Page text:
I would love to hear your opinions on the subject of a window in a shower,
over a tub actually.
When this home was built showers in tubs were not the style so it had a
32x48 window centered on the tub wall. Everyone wants a shower these days
so I am in the process of replacing the tub and adding one. Windows in
shower area are always a problem. I have yet to meet one that doesn't leak
sooner or later.
That said this small bath really needs some natural light so my initial plan
was to raise the window as high as possible inside the existing opening ( a
brick home so raising it even higher would be a major project, one that just
isn't going to happen). That would allow for a 32x15 awning style, crank
window to be installed. Raising it up like this will get the sill area above
the major splash area but the sill will still catch a little water from a
I intend to use 1/2' HardieBoard around the entire opening and cover the
framing with plastic before I do that. I will also tile the entire inside of
the opening and seal the corners with silicone. It will be a vinyl window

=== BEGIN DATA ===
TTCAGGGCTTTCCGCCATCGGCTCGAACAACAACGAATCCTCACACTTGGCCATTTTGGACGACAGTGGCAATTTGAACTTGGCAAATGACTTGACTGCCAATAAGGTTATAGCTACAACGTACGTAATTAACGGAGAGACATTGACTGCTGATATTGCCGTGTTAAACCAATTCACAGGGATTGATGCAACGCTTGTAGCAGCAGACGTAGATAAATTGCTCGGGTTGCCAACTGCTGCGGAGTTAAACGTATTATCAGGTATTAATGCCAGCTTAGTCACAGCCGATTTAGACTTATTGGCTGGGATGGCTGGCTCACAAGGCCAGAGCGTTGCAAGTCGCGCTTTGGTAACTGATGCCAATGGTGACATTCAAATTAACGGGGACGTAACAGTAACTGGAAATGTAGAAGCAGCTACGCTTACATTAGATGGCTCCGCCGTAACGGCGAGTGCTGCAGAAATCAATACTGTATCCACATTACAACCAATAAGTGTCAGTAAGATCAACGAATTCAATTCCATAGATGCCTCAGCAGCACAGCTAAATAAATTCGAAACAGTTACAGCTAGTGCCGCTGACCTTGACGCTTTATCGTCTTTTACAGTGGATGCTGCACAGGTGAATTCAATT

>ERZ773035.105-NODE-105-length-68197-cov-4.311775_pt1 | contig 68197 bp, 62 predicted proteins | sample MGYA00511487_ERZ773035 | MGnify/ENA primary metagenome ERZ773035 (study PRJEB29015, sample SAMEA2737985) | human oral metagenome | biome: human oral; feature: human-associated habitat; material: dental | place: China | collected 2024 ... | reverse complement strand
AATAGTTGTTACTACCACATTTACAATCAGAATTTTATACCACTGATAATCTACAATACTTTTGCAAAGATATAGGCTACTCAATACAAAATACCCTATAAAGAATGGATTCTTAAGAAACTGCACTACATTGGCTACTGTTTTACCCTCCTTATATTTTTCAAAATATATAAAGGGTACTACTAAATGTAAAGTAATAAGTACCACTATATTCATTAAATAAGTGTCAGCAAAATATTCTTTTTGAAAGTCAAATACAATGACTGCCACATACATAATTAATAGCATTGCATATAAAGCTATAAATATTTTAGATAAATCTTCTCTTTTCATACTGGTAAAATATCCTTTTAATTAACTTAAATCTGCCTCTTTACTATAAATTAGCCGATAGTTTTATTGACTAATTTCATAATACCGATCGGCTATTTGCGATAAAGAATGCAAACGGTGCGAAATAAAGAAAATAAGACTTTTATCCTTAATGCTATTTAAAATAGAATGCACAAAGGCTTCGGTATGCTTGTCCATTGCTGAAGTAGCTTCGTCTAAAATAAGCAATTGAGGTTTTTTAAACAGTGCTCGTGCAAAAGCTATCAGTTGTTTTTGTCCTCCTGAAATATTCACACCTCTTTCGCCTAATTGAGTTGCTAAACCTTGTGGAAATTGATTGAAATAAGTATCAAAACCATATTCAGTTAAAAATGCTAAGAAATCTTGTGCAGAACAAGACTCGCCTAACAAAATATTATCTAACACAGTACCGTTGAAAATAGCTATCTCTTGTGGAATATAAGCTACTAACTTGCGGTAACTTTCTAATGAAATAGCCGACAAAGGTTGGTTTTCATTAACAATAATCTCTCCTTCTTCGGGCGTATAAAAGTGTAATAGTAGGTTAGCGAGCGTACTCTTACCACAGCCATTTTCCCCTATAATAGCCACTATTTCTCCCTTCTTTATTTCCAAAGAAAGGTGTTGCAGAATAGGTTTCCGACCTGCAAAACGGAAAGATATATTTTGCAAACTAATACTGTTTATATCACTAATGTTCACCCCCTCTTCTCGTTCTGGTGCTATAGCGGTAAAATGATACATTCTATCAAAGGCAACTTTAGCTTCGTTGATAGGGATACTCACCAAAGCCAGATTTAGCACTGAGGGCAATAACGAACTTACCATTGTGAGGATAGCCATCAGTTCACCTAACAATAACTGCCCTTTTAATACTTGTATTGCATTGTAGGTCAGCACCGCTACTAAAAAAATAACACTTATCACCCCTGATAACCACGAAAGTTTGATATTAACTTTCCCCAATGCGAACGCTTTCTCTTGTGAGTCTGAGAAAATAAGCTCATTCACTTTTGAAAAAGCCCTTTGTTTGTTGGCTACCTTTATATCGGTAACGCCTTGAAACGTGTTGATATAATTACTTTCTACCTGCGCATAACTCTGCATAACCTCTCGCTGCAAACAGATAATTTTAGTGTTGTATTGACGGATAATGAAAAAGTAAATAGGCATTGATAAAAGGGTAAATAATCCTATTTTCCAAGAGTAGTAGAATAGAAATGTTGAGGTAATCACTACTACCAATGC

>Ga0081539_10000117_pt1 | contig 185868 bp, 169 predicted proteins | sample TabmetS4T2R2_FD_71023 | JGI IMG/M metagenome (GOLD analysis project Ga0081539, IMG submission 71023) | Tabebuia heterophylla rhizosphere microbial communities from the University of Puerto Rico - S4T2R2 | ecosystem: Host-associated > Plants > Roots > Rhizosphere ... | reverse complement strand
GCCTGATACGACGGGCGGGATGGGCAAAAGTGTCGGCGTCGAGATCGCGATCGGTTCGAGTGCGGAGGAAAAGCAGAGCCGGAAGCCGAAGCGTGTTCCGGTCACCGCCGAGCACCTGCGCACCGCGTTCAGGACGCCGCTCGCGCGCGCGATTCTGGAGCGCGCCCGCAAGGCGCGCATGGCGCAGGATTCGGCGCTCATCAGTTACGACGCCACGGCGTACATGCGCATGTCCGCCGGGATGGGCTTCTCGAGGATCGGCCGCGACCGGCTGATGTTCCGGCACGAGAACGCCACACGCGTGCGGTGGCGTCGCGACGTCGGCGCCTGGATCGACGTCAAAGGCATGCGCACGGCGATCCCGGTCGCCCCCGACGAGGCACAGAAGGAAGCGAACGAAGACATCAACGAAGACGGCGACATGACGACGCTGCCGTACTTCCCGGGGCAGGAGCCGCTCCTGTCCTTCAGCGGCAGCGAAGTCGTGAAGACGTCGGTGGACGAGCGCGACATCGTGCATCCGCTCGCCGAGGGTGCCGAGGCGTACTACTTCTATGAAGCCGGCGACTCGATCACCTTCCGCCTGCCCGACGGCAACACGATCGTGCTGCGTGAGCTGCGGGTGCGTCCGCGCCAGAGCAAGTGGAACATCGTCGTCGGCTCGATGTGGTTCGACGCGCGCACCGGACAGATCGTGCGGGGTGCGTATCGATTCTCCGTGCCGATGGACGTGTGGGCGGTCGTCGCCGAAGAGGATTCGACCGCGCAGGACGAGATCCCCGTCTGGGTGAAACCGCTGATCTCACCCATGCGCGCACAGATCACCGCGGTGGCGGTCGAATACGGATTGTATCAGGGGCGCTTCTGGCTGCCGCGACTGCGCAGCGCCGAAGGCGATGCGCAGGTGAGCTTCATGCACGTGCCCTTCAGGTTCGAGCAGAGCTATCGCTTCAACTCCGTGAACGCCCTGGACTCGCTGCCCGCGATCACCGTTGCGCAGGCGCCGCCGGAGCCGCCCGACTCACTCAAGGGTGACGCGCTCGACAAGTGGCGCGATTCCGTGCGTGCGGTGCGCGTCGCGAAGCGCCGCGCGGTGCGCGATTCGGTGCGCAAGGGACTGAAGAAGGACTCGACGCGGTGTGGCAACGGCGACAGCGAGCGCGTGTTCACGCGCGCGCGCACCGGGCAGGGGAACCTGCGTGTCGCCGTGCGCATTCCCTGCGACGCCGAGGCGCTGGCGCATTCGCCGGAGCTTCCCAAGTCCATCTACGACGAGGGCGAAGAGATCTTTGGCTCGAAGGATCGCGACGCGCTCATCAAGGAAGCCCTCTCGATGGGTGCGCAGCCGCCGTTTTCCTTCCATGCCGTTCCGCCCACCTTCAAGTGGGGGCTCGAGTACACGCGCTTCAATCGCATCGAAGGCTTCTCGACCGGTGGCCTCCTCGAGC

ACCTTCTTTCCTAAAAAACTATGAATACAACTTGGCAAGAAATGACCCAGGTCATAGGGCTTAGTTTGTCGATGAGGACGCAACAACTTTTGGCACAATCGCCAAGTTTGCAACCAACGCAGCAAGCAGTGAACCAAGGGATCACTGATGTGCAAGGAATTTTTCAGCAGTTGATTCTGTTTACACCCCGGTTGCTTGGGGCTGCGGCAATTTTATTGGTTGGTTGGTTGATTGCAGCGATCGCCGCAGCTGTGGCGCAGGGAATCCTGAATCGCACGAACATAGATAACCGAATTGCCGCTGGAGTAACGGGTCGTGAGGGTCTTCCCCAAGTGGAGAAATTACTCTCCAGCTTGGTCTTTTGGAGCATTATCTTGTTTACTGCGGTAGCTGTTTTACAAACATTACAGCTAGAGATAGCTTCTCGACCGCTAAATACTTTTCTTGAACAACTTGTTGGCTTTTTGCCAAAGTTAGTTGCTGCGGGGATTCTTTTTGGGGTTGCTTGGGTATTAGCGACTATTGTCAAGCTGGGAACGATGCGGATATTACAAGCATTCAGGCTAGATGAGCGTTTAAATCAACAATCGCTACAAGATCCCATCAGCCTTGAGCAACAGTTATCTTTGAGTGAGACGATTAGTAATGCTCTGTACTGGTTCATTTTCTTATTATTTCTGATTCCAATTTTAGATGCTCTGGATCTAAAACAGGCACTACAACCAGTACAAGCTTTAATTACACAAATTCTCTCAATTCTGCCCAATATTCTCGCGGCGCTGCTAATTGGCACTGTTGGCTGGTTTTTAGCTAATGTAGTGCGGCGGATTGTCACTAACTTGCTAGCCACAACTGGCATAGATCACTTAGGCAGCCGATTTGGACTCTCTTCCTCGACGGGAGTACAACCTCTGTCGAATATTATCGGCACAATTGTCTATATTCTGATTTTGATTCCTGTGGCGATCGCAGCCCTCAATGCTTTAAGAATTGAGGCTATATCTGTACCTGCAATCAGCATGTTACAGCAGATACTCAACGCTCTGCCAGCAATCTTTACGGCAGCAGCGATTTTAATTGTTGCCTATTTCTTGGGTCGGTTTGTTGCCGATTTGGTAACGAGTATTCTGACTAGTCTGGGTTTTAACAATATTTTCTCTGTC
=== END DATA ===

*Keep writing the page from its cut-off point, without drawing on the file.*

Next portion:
so sash rot will not be a problem.
I am inclined to slope the bottom of the opening towards the tub so that
stuff can not be stored in the window well, but I have not fully decided
Two opinions requested: Am I kidding myself? Is there any chance a taller
window prepared in this manner might work also?
All comments welcome and TIA
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I have had several homes with windows in the showers. Mind you, they were
placed so that vital parts could not be seen, and all were frosted glass or
some other type that would not show the whole ugly scene. I like them, and
the ones that can be opened for viewing (above shoulder height, of course)
provide something new to the shower experience. I have also seen long
horizontal frosted windows that let in a lot of light, and can be high
enough not to take on a lot of water. Just be careful on installation to
make it as water resistant as you can.
Heart surgery pending?
Read up and prepare.
Learn how to care for a friend.
Download the book.
ago, I replace the roof on the house, so I added 2'x2' skylights in
the tub/shower room and the shower only room. These units had a